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British Museum Displaying Sunken Egyptian Artifacts for First Time Ever

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The ruins of antique Canopus were located at some 2km east of the western fringe of the Nile delta, in Aboukir Bay. (Franck Goddio / Hilti Foundation)
The ruins of antique Canopus were located at some 1.2 miles east of the western fringe of the Nile delta, in Aboukir Bay. (Franck Goddio / Hilti Foundation)

 

Egypt may be planning its own museum to showcase its underwater treasures, but before that’s completed, you can find some in London. For the first time ever, the British Museum is displaying a large-scale exhibition of underwater archaeology discoveries from two lost Egyptian cities, Thonis-Heracleion and Canopus.

The exhibition explores the story of these lost cities, their recent discovery underneath the Mediterranean seabed, how the discovery transforms our understanding of the relationship between ancient Egyptian and Greek cultures.

Pectoral in gold, lapis lazuli and glass paste, found in Tanis in the royal tomb of the Pharaoh Sheshonk II (Franck Goddio / Hilti Foundation)
Pectoral in gold, lapis lazuli and glass paste, found in Tanis in the royal tomb of the Pharaoh Sheshonk II (Franck Goddio / Hilti Foundation)

 

The exhibit, entitled “Sunken Cities: Egypt’s Lost Worlds,” features pristine monumental sculptures, stunning statues, fine metalware, and gold jewelry. After being submerged at the mouth of the Nile for more a millennium, the 300 objects on display were excavated between 1996 and 2012. The underwater setting preserved the vast number of objects with archaeological significance astoundingly well.

 

Divided into five sections, the exhibition begins with the rediscovery of the two sunken cities. It then shifts to focus on the early encounter between Greeks and Egyptians around 650 B.C., during which goods and ideas began to flow between the two cultures. The third section of the exhibit features the Ptolemaic Dynasty, exploring the legacy of Alexander the Great. Its fourth section changes gears to highlight the extraordinary recent discoveries that bring to life ancient religious ceremonies—most of which center on Osiris. The exhibition’s final section focuses on how aspects of a fused Greek and Egyptian religion were exported across the Roman Empire after Rome captured Alexandria in 30 B.C.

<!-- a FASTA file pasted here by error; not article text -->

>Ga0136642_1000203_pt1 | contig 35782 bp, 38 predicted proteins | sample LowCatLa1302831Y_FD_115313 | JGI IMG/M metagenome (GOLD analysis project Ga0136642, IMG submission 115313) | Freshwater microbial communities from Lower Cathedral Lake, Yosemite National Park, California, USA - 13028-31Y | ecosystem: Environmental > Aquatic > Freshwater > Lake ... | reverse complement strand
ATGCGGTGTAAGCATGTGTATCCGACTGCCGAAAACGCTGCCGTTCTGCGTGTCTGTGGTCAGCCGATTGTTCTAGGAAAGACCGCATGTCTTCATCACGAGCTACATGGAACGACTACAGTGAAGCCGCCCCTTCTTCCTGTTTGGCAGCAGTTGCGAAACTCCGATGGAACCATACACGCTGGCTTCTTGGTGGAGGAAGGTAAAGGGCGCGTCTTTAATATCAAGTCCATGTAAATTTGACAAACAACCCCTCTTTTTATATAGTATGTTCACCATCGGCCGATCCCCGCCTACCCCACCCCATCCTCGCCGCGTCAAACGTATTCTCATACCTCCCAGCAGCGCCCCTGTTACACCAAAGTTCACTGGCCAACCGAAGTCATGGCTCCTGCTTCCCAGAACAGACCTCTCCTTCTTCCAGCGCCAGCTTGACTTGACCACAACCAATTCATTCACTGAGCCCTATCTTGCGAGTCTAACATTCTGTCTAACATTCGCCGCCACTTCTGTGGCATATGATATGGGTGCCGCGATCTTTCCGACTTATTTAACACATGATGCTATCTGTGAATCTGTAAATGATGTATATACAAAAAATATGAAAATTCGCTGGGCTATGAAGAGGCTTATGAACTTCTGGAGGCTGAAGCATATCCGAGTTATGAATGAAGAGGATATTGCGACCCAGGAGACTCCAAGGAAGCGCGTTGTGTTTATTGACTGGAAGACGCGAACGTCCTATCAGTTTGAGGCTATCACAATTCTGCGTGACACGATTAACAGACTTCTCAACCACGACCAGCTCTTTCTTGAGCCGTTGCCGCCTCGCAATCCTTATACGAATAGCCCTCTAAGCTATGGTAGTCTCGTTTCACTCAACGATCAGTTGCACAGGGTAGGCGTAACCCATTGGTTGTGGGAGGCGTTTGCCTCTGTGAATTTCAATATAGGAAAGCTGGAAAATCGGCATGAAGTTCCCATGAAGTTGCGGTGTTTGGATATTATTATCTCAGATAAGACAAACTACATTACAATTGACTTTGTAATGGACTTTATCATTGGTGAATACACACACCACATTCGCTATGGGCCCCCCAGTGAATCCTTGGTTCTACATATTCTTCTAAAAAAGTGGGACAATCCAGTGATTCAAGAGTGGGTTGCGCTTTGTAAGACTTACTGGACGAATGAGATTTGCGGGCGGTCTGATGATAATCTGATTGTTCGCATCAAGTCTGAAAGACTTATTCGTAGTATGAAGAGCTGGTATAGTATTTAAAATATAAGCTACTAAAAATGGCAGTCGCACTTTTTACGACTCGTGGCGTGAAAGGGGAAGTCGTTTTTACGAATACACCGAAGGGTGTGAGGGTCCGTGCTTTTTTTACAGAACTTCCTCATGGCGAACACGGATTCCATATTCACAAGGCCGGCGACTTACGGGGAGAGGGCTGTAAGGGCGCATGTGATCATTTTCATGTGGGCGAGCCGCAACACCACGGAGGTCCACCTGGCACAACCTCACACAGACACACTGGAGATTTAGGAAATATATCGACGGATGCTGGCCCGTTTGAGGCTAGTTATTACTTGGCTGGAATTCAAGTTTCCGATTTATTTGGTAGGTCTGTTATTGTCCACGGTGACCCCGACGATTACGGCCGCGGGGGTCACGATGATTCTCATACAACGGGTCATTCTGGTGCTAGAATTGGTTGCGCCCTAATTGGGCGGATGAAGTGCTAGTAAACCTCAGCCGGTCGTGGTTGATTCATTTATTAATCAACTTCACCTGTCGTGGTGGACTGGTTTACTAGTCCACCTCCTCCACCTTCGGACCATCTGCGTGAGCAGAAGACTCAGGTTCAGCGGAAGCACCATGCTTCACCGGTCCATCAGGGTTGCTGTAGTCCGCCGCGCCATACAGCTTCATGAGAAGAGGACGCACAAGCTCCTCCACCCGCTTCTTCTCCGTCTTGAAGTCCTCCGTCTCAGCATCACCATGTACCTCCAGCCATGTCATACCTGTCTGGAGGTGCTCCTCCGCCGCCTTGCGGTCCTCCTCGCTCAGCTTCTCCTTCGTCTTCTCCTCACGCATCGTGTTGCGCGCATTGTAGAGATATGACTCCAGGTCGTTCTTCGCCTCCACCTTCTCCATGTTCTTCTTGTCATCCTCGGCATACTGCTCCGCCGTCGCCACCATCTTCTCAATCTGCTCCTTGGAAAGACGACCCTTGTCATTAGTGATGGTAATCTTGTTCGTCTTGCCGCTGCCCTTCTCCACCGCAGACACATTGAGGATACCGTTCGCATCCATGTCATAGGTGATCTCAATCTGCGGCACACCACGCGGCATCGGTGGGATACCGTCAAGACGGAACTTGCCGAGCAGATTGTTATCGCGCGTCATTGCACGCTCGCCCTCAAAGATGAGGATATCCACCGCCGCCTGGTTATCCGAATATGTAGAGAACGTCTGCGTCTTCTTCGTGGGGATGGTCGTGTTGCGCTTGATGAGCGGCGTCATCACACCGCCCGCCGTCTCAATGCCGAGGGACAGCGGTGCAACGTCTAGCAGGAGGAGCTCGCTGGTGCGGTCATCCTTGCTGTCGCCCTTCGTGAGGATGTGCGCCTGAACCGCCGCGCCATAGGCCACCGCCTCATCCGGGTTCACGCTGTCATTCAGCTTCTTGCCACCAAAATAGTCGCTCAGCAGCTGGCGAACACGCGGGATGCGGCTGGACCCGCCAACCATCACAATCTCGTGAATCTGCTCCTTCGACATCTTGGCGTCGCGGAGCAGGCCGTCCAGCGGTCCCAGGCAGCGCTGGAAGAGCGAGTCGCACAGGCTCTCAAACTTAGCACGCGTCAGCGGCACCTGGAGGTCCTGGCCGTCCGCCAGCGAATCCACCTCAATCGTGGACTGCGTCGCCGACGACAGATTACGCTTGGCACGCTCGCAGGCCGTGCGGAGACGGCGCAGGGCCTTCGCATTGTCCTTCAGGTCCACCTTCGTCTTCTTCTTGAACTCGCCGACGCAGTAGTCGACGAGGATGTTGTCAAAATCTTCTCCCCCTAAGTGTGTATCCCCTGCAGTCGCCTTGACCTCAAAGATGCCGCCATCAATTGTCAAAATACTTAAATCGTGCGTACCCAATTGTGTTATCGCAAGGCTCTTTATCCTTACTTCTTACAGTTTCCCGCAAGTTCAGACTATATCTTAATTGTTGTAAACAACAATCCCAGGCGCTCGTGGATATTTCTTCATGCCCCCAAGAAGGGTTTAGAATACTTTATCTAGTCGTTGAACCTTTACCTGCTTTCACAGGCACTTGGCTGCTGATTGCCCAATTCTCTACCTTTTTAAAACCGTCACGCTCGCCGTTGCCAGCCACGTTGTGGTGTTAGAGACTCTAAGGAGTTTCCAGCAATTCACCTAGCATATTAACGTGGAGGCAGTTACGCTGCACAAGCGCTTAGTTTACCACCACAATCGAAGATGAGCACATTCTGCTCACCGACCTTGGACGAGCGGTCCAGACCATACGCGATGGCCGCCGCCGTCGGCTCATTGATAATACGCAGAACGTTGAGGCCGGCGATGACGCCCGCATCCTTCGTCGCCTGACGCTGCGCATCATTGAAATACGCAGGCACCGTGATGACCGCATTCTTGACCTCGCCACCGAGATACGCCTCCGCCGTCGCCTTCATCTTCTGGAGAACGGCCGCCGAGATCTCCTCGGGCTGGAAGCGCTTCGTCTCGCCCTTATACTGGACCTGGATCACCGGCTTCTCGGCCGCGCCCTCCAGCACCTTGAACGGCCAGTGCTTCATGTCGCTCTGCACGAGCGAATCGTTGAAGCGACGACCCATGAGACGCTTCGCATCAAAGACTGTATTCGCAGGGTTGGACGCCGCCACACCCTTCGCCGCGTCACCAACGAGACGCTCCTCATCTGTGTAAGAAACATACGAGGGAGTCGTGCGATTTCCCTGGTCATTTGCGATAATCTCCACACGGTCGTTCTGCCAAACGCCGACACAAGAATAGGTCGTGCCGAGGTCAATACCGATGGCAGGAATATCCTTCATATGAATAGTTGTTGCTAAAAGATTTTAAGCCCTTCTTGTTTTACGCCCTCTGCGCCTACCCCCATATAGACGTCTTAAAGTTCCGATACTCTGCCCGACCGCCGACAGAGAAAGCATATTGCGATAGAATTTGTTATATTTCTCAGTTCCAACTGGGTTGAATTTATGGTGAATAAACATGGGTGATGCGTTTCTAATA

The exhibition runs until November 27, 2016. Find more information here.

The intact stele (1.90 m) is inscribed with the decree of Saϊs and was discovered on the site of Thonis-Heracleion. It was commissioned by Nectanebos I (378-362 BC) and is almost identical to the Stele of Naukratis in the Egyptian Mu seum in Cairo. The place where it was to be situated is clearly named: Thonis-Heracleion. (Franck Goddio / Hilti Foundation)
The intact stele (1.90 m) is inscribed with the decree of Saϊs and was discovered on the site of Thonis-Heracleion. It was commissioned by Nectanebos I(378-362 BC) and is almost identical to the Stele of Naukratis in the Egyptian Museum in Cairo. The place where it was to be situated is clearly named: Thonis-Heracleion. (Franck Goddio / Hilti Foundation)
The archaeologists of the Institut Européen d'Archéologie Sous-Marine (IEASM) discovered numerous votive objects, amongst them leaden votive barques, littering the channels and basins of the port around the temple of Amun-Gereb on the site of Thonis- Heracleion. These are models of the papyrus boats that accompanied t he sacred procession on the waterways, some even of the same length (67.5 cm). Their lead surface is incised to imitate the braided papyrus. (Franck Goddio / Hilti Foundation)
The archaeologists of the Institut Européen d’Archéologie Sous-Marine (IEASM) discovered numerous votive objects, amongst them leaden votive barques, littering the channels and basins of the port around the temple of Amun-Gereb on the site of Thonis-Heracleion. These are models of the papyrus boats that accompanied the sacred procession on the waterways, some even of the same length (67.5 cm). Their lead surface is incised to imitate the braided papyrus. (Franck Goddio/Hilti Foundation)
In the waters of Aboukir Bay, on the site of the now submerged ancient town of Canopus, a diver brings to light a ͚ Garden vat made of Pink granite. (Franck Goddio / Hilti Foundation)
In the waters of Aboukir Bay, on the site of the now submerged ancient town of Canopus, a diver brings to light a garden vat made of pink granite. (Franck Goddio/Hilti Foundation)